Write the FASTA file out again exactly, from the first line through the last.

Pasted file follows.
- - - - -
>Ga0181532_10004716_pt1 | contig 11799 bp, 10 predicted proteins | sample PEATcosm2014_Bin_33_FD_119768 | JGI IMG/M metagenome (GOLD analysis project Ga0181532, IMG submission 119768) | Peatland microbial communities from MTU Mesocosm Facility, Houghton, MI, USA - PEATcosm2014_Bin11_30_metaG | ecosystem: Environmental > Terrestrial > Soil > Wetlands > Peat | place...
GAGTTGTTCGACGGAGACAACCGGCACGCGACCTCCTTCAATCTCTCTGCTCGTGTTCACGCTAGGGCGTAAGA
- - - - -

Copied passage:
>Ga0181532_10004716_pt1 | contig 11799 bp, 10 predicted proteins | sample PEATcosm2014_Bin_33_FD_119768 | JGI IMG/M metagenome (GOLD analysis project Ga0181532, IMG submission 119768) | Peatland microbial communities from MTU Mesocosm Facility, Houghton, MI, USA - PEATcosm2014_Bin11_30_metaG | ecosystem: Environmental > Terrestrial > Soil > Wetlands > Peat | place...
GAGTTGTTCGACGGAGACAACCGGCACGCGACCTCCTTCAATCTCTCTGCTCGTGTTCACGCTAGGGCGTAAGA